We end with the never-ending transfer rumours.
Showing how quickly news changes, while both The Times and the Guardian today report that Tony Mowbray is on the verge of taking the reigns at Celtic, over in the Telegraph we learn that “Celtic eye Henrik Larsson as No2 to Mark McGhee in managerial dream team.”
One of the most craziest suggestions to-date in the insomniac-curing Cristiano Ronaldo-to-Real Madrid story is delivered today by Pete Jensen, claiming “Real Madrid are preparing to step-up their campaign to sign Cristiano Ronaldo amid suggestions that not signing him would cost the club â‚¬30m (Â£26.2m).” Elsewhere, according to The Sun “AC Milan have revealed they will battle Real Madrid for the signature of Cristiano Ronaldo.”
Mark Ogden delivers two pieces of transfer gossip in one article, firstly claiming Manchester United may make a Â£25m bid for Karim Benzema, and secondly reporting that “Manchester City could face competition from Inter Milan for Barcelona forward Samuel Eto’o following the suggestion that Eto’o could move to the San Siro in a swap deal involving Inter’s Zlatan Ibrahimovic.” On Benzema, the price is said to be rising according to the Daily Express who claim “Lyon president Jean-Michel Aulas last night opened the door for Manchester United to make a Â£30million move for striker Karim Benzema.”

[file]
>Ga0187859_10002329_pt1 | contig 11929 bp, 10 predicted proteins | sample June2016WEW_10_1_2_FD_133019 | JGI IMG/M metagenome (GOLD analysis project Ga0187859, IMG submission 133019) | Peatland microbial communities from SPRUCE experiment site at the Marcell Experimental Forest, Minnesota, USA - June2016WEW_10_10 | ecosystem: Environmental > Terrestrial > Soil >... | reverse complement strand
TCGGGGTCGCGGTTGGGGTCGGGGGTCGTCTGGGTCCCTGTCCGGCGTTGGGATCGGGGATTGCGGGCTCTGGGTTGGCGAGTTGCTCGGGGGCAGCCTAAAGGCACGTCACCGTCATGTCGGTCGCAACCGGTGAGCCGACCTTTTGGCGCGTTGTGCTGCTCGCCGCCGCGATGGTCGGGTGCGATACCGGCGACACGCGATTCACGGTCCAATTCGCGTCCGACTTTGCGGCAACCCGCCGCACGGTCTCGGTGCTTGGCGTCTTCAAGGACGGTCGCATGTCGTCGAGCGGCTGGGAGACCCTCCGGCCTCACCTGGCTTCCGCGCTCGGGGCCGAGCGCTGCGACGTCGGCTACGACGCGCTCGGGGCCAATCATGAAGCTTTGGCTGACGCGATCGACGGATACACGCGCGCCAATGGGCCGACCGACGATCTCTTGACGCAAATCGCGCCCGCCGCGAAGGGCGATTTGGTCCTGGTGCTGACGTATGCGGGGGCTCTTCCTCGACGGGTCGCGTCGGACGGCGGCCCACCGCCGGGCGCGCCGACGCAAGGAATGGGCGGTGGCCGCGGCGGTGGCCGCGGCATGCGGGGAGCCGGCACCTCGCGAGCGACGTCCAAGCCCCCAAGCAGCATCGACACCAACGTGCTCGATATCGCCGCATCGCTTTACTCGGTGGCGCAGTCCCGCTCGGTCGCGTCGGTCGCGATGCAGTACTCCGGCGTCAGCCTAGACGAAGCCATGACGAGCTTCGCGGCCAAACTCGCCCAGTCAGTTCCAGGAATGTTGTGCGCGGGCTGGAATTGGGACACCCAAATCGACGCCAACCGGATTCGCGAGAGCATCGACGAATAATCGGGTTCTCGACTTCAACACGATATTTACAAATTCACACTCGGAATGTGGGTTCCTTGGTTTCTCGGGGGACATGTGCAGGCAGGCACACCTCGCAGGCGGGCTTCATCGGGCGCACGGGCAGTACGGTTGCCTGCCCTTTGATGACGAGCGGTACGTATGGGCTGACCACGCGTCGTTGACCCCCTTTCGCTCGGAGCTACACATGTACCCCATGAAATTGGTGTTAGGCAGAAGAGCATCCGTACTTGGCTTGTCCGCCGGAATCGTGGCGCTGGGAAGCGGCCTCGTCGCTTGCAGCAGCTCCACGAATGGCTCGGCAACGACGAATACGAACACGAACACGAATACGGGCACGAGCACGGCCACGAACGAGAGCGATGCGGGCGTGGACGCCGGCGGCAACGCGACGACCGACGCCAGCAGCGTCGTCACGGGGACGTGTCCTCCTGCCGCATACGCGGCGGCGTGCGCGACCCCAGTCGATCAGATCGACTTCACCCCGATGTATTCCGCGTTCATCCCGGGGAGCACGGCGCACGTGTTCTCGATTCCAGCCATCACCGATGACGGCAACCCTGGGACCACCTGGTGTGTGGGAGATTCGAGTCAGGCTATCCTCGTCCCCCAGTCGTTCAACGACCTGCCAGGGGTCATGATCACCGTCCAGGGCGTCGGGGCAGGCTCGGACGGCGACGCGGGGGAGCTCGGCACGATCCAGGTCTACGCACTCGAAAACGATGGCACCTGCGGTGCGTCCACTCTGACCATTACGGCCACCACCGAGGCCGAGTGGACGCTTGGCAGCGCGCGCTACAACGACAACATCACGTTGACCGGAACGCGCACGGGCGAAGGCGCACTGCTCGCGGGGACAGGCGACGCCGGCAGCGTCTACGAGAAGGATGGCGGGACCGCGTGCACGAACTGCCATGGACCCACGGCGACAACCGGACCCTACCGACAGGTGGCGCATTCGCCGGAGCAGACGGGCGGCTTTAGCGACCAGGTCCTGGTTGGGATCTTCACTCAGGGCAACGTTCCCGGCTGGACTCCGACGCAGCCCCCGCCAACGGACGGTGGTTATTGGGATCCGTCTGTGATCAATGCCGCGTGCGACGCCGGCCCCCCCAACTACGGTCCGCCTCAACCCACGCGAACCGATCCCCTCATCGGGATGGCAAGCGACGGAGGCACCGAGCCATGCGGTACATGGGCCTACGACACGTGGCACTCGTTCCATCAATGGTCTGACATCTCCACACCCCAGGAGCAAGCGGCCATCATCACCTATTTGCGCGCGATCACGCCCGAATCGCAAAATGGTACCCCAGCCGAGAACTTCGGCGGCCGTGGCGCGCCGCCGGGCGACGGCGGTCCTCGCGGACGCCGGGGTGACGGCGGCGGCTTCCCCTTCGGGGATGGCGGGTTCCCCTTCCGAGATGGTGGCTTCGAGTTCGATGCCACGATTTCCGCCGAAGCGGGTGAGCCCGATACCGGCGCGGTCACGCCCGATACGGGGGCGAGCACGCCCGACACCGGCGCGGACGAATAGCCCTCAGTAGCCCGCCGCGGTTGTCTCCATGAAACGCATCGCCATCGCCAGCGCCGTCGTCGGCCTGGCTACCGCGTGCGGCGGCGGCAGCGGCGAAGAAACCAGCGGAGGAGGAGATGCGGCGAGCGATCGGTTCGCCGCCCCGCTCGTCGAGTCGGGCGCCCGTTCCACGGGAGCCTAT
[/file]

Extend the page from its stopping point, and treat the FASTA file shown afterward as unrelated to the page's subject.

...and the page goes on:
Staying with the Big Four we learn in the Daily Mail that “Bayern Munich are planning to raid Chelsea for Jose Bosingwa. The German side have missed out on Portsmouthâ€™s Glen Johnson, for whom Chelsea have agreed a Â£17million fee, and have switched their sights to the Portugal full back.” Sam Wallace announces that Chelsea are considering a Â£40m bid for David Villa, while the Daily Mail go one step further, confidently reporting “Chelsea have reportedly made a Â£40million offer for Valencia striker David Villa in an attempt to see off competition from Manchester City, Real Madrid and Barcelona.”
On Arsenal, the Daily Mirror barf “Arsene Wenger is tracking Udinese defender Cristian Zapata,” while over in The Times Gary Jacob writes that “West Ham United are among the clubs to have expressed an interest in Luis Jimenez, who has been frustrated by a lack of opportunities with Inter Milan.”
The Daily Mail report that “Aston Villa are interested in Tottenham midfielder Jermaine Jenas and are ready to gazump rivals Wolves for Serbian midfielder Nenad Milijas.” Business between Spurs and Villa continues in The Sun where Pat Sheenan claims “Harry Redknapp has offered David Bentley plus Â£8million for Aston Villa winger Ashley Young.” Lastly, the Daily Mail print that Stephane Mbia “will agree terms with Everton and Rennes will drop the price with Everton hoping to pay around Â£6m.”